If you’re a fan of science fiction, Philip K. Dick is a name that does not escape you. The prolific author of countless novels, novellas and short stories about humanity’s metaphysical relationship with the universe and technology, have not only influenced other writers, but plenty of filmmakers.
His short story “Do Androids Dream of Electric Sheep?” was the source material for Blade Runner. The film, directed by Ridley Scott and adapted to a screenplay by David Webb Peoples & Hampton Fancher, was supposed to make good money. It never did. In fact, it has taken over thirty years for the film to overcome the obstacles in faced back in 1982: uninterested audiences, poor critical reception, and unfair studio representation. Today, it’s a cult science fiction film and is even regarded by some as one of the “perfect” films of that genre (depending on the edited version).
If you’re a screenwriter or director who respects the source material that has inspired your project, I imagine the pressure to honour the original creator is pretty intense. Compounding that stress would be studio influence interjecting, attempting to amplify the film’s marketability. Apparently, the studio executive notes for Blade Runner were less than stellar: “This movie gets worse every screening”; “Deadly dull”; “More tits,” they said. The film was doomed from the start.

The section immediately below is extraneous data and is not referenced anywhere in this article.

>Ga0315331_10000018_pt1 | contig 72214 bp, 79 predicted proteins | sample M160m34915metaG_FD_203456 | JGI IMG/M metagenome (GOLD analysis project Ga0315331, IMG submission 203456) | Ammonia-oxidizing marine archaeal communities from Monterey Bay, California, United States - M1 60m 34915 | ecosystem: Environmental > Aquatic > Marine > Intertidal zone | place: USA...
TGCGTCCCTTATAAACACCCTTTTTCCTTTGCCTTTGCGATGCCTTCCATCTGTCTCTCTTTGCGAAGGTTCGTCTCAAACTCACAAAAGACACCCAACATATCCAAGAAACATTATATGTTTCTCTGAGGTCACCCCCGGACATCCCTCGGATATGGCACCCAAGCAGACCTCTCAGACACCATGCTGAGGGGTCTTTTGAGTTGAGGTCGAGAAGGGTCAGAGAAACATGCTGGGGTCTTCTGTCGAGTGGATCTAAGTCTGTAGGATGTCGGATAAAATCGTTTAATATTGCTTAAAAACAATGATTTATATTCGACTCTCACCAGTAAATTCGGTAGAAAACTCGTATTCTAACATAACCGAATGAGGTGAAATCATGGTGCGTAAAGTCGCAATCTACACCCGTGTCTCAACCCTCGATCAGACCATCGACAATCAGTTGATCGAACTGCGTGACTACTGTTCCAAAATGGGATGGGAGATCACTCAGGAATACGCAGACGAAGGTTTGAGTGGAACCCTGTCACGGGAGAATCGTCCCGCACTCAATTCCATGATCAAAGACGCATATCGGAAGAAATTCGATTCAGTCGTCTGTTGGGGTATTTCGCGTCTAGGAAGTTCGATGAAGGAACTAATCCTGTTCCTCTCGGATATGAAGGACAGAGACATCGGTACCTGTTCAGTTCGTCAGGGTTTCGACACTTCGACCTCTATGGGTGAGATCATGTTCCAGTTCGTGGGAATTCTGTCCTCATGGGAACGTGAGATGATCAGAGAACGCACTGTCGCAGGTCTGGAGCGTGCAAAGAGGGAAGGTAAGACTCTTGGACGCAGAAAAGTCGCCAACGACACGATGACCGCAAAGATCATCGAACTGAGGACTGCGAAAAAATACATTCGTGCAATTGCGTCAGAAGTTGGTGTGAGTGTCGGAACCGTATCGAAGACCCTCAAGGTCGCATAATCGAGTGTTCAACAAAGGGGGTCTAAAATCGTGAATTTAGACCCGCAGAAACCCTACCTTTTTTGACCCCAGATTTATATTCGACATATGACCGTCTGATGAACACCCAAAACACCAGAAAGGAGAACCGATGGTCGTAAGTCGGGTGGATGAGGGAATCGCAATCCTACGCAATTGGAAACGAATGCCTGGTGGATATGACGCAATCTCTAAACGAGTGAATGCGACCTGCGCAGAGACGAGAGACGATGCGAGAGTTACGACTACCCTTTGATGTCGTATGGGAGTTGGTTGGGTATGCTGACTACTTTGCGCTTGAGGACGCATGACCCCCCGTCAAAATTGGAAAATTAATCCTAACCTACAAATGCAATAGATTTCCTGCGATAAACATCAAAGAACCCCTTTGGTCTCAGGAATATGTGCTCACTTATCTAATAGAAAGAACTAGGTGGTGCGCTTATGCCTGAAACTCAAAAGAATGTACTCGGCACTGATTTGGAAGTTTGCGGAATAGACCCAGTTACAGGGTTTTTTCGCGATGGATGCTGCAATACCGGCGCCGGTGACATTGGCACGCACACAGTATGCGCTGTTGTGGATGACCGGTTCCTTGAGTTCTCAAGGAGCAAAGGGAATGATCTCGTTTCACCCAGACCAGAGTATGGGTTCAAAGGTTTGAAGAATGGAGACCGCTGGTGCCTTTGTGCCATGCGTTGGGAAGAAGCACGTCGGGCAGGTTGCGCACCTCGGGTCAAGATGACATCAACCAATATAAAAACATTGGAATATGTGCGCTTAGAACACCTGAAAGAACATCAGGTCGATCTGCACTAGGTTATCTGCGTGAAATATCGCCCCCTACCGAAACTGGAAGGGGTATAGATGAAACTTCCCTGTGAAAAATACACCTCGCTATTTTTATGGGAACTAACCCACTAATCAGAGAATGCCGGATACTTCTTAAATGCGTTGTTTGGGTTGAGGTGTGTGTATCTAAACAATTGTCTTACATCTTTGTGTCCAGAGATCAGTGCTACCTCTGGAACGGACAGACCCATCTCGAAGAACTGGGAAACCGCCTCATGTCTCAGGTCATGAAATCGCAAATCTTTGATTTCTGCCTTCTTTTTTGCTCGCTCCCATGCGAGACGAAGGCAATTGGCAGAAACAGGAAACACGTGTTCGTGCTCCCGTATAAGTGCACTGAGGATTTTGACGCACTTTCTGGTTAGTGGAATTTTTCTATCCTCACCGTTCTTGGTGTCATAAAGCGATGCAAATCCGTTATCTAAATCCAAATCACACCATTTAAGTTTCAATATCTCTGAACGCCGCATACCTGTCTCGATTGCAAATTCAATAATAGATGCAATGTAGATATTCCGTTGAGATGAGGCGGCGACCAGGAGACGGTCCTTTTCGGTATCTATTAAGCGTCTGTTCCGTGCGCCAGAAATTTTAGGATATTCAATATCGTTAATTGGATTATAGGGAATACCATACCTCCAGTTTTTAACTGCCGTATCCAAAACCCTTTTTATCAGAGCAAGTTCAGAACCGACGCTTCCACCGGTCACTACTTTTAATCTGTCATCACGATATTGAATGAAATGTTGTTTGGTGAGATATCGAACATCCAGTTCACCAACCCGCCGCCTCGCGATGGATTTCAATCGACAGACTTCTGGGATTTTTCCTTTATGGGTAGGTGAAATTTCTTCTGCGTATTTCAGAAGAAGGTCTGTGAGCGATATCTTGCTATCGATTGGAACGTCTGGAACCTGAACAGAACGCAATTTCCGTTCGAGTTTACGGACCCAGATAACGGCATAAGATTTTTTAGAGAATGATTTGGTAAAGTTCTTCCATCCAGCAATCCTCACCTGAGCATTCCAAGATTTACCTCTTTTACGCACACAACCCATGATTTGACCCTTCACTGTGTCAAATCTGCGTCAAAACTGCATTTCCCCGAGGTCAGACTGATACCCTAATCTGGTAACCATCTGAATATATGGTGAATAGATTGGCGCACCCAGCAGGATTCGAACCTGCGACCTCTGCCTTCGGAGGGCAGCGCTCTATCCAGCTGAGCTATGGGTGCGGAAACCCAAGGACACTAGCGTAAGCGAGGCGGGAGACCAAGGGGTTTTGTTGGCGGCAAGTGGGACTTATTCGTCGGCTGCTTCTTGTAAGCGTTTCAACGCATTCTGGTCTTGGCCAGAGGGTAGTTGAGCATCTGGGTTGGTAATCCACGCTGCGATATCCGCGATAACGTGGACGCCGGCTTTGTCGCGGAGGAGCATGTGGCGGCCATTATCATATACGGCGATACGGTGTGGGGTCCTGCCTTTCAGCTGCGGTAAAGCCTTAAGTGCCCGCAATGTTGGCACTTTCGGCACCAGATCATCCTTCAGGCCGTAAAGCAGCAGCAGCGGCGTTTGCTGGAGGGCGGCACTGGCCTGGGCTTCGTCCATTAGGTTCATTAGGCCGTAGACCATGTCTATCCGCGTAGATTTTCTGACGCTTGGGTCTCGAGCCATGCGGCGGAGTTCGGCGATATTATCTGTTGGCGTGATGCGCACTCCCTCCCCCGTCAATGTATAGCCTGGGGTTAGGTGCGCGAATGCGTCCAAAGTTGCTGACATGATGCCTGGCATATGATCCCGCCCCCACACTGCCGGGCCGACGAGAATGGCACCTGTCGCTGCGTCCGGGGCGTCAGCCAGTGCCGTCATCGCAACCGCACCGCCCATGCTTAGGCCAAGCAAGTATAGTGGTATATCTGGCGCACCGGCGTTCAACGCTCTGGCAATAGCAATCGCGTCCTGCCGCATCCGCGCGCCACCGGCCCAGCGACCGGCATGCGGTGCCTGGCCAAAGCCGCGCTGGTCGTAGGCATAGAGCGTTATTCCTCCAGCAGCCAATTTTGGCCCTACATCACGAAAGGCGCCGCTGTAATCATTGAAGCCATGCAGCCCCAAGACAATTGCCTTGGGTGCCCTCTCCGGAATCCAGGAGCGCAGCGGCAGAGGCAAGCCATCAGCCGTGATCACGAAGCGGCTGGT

Philip K. Dick was an outspoken man in the press. His resounding voice on paper was, if anything, emboldened when on camera or in interviews. His reaction upon seeing Blade Runner would be expressed truthfully, as he saw it. No one ever doubted that. What they doubted was his compliance with Ridley’s cinematic vision. But, much to the surprise of everyone involved, Dick’s reaction went beyond compliments or applause. It dissected the film’s impact, an estimation of how the future of the science fiction genre would be affected by Blade Runner.
Philip K. Dick passed away before the film was released, so he never saw the final cut or the other edits that were to be released every subsequent ten years. His speculation was based solely on the script and some of the completed sequences that were screened for him by The Ladd Company, the film’s distributor.
Here, we have the [scanned]original version of the letter to Jeff Walker, a higher-up over at The Ladd Company, who must have been the one to screen the footage for Dick. Read all of Dick’s words of praise and future-telling below, as only he could write.
Click on the image for the larger version.
source: Open Culture